City Directories and History: 1908 – J.H. Marion, National Exchange Bank, Fidelity Trust Company, 1940 – Joseph Lindsay Insurance Company, 1958 – Masonic Temple, Chester Lodge No. 19 (AFM), Jacob T. Barron, Chester Commandery, Chester Chapter No 15 (OES), 1978 – Masonic Temple, Jacob T. Barron, Chester Chapter No. 15 (OES), Chester Commandery No. 7 (AFM), Franklin Chapter No. 22 (RAM), Order of Eastern Star, Order of Rainbow Girls.
Built originally in circa 1890, with Victorian elements of design the building was heavily remodeled with it’s current design in about 1919. This lot also served as the second location of the Chester jail built at the close of the 18th century, circa 1798.
At the end of the square we have the Balsar Building, the Masonic Hall and the Marion Building all built probably in the 1890’s. The hill remains today much as it was in 1875, with one exception the Confederate Monument unveiled in 1909. [Recollections of Chester – D.S. Mayes]
The Yorkville Enquirer reported on Jan. 7, 1891 – “The new Exchange Bank, with B.M. Spratt as cashier and Thomas H. White as Asst. Cashier, has commenced business.”
The Rock Hill Herald reported on Jan. 8, 1902 – “Mr. T.H. White, who has been cashier of the Exchange Bank of Chester, has resigned his position and has bought the interest of Mr. T.B. Woods in the firm of Joseph Wylie and Company. Members of the firm are now; the Estate of the late Joseph Wylie, John G. White, T.H. White, and John R. Alexander. The health of Mr. Woods has caused him to be confined to his home.”
The current building at this site is reported to have been constructed in 1906.
Informative link: National Register, click on the More Information link located under the primary image for added information.
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JOHN LYLES GLENN, SR.
“Was One Of Chester’s Most Prominent Sons—A Good Man and True.”
John Lyles Glenn, Sr., one of Chester county’s foremost lawyers and best citizens, died Tuesday evening at eight o’clock at his home on Lancaster Street, following a stroke of apoplexy about ten days previous, though his health had been gradually declining for the past few years. Mr. Glenn was a son of Dr. and Mrs. Ephraim Lyles Glenn, who lived in the Lowys section, was sixty-nine years of age. He attended the schools of the community, and then matriculated at Wofford College, from which institution he graduated four years later, and then went to Vanderbilt University, where he received his degree in law. Coming to Chester to locate, Mr. Glenn soon had a large and lucrative practice, and on both the criminal and civil sides of the court he had been engaged in many of the most notable cases tried in this county. Mr. Glenn had served as a member of the city council years ago, and was chairman of the Board of Trustees of the Chester schools for many years. In these positions of trust and responsibility and in every other trust committed to him, he rendered faithful and efficient service for his fellow-citizens, and the community owes him a debt of gratitude for his labors. He was a member of the public works commission, which was in charge of the water, lights and sewerage development, when Chester passed out of the chrysalis stage some thirty or thirty-five years ago, and emerged into the stature and dimensions of a little city. During the stirring days of the early nineties when partisan politics ran rampant in Chester county, Mr. Glenn refused to be swept off his feet and while he took sides he deported himself in such a manner as to win the confidence of all, and in 1869 was elected to the State Senate, where his sound wisdom and lofty character at once projected him to the front as one of that body’s leading and most influential members. But he had little taste for politics, and one term was sufficient for him. In 1912 he was a delegate to the historic national convention in Baltimore, which resulted in the nomination of Woodrow Wilson by the Democrats as their standard-bearer; and this was an experience of which Mr. Glenn was proud and about which he liked to talk.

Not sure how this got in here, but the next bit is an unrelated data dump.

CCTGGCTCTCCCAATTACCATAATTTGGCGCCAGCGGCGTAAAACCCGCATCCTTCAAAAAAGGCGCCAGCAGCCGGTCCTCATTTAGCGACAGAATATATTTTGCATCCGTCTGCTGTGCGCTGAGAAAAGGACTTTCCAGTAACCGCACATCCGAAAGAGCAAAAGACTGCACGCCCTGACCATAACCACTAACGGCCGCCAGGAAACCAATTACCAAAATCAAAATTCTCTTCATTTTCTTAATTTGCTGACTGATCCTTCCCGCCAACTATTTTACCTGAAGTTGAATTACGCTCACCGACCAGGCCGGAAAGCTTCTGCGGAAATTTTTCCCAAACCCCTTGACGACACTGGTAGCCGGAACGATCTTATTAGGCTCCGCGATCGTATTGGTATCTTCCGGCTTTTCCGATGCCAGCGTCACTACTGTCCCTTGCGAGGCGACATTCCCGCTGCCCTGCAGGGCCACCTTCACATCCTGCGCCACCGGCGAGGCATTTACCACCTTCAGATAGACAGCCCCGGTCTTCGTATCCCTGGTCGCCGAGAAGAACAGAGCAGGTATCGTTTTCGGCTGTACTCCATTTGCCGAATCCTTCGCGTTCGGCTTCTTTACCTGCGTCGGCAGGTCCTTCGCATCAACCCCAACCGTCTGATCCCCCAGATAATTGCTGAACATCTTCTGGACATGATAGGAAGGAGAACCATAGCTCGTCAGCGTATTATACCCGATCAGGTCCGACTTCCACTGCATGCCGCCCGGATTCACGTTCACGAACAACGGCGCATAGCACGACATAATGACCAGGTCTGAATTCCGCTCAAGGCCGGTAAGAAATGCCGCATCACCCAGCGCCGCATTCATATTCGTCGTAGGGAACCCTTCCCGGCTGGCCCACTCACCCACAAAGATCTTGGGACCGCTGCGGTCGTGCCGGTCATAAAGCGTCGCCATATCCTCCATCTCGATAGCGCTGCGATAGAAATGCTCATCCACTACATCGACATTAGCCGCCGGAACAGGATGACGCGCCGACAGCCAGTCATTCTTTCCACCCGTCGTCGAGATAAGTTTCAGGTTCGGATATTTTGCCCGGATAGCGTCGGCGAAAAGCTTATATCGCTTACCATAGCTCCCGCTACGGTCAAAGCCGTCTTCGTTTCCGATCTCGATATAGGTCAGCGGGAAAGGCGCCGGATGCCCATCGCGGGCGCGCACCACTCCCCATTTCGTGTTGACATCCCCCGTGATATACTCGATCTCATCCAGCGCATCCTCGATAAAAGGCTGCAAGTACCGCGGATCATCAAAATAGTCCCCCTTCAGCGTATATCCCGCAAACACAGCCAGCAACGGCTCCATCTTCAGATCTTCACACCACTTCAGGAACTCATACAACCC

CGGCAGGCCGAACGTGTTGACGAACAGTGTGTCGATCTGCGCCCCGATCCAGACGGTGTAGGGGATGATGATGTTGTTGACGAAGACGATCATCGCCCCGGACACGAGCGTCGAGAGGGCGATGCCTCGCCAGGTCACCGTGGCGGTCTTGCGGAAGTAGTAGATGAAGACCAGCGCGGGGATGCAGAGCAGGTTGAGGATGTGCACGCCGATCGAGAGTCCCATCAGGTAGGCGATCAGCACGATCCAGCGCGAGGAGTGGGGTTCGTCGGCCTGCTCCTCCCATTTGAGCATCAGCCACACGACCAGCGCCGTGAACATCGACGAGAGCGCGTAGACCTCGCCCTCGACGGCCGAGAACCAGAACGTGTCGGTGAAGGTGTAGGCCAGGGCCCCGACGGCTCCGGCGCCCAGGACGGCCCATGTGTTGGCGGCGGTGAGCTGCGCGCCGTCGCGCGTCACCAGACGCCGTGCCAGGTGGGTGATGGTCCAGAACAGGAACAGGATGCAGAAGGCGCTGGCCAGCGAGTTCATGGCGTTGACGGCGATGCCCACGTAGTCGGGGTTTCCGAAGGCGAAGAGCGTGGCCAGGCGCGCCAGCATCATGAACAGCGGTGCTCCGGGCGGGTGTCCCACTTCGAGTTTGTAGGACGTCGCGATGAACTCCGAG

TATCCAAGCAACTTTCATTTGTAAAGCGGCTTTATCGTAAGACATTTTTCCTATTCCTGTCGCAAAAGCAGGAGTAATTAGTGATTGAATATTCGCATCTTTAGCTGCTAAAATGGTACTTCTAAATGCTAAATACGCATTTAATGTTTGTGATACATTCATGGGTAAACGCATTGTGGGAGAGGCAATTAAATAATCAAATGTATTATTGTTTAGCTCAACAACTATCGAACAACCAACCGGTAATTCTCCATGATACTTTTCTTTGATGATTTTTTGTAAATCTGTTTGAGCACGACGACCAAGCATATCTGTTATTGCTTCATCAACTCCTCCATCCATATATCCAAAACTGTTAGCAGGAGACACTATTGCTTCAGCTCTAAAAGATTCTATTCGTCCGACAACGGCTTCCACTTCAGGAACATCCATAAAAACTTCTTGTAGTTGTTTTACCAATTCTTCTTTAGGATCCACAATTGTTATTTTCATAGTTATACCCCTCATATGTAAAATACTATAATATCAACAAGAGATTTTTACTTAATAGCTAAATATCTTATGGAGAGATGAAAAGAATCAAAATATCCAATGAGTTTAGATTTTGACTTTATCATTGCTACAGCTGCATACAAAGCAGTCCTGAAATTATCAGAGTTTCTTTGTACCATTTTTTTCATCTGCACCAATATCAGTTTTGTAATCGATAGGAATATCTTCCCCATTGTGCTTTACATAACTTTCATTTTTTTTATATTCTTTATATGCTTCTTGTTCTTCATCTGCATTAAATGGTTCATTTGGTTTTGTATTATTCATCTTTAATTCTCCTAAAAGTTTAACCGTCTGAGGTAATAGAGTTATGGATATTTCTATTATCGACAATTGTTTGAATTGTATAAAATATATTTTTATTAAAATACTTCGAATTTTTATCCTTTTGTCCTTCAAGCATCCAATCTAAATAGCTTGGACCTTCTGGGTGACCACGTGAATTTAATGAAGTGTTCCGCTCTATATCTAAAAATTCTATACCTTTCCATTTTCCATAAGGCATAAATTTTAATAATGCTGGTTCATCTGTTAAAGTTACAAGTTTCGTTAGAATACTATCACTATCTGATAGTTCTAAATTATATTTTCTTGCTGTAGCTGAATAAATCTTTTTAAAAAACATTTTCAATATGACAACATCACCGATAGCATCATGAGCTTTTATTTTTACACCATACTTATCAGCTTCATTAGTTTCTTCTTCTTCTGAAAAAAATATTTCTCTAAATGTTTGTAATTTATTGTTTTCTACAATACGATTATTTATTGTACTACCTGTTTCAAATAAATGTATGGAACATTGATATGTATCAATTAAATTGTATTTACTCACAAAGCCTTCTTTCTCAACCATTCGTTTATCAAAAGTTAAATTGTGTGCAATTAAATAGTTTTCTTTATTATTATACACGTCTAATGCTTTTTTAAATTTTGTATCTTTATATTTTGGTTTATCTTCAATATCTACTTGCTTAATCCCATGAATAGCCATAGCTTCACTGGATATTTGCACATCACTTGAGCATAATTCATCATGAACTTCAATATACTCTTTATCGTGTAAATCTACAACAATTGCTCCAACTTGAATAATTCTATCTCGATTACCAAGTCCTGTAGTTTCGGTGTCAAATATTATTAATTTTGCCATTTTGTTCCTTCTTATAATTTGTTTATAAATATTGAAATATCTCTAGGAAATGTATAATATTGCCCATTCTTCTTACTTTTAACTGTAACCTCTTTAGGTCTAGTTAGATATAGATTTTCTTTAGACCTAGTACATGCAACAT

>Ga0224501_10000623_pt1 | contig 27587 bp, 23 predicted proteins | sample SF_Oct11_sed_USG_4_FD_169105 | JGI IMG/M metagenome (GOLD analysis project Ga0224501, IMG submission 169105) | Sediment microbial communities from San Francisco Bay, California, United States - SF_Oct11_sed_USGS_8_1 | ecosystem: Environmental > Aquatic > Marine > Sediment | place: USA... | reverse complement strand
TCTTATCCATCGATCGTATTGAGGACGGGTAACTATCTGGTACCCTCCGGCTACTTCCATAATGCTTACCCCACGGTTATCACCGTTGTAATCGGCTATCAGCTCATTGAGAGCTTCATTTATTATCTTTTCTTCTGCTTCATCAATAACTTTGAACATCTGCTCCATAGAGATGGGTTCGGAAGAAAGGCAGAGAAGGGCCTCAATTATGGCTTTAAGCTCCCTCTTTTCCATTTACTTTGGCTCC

After the United States’ entrance into the World War Mr. Glenn was made Food Administrator for Chester county, and was also district chairman of the legal advisory board.
Mr. Glenn was a member of Bethel M. E. church, and from soon after his connection with the church a member of the Board of Stewards. For twenty-five years he was the faithful Superintendent of the Sunday School, and when he gave up that responsible post he had the satisfaction of seeing his mantle fall upon the shoulders of his son, Mr. James H. Glenn, the present Superintendent. For several years Mr. Glenn had been the chairman of the Board of Trustees of Wofford College, and he took an active and earnest interest in that institution’s affairs. For several years Mr. Glenn had been division counsel for the Seaboard Air Line Railway Company, and had been the railroad’s attorney in some very important litigation. At the time of his death, and for several years previous, he had been associated in the practice of the law with his son, Mr. James H. Glenn. For a number of years he had been president of the National Exchange Bank.
Mr. Glenn is survived by bis widow, who was Miss Alice Hall, and the following eight children: Mrs. W. H. McNairy, of Dillon; Mrs. Kate Glenn Hardin, of Columbia; James H. Glenn, Captain John Lyles Glenn, Jr., Mrs. Robert £. Abell and Mrs. H. L. Richardson, of Chester; Thomas Hall Glenn, of Santa Ana, Cal., and Miss Sarah Glenn, of Baltimore. His stepmother, Mrs. J. J. Glenn, of Tirzah, half brother, Frank P. Glenn, of Tirzah and two half sisters, Miss Linney Glenn, of Tirzah and Mrs. Marion Rogers, of Summerton, also survive. (Courtesy of the CDGHS – Bulletin)
*** See Louise Pettus article on Judge Glenn’s introduction of Guernsey cattle – this page!
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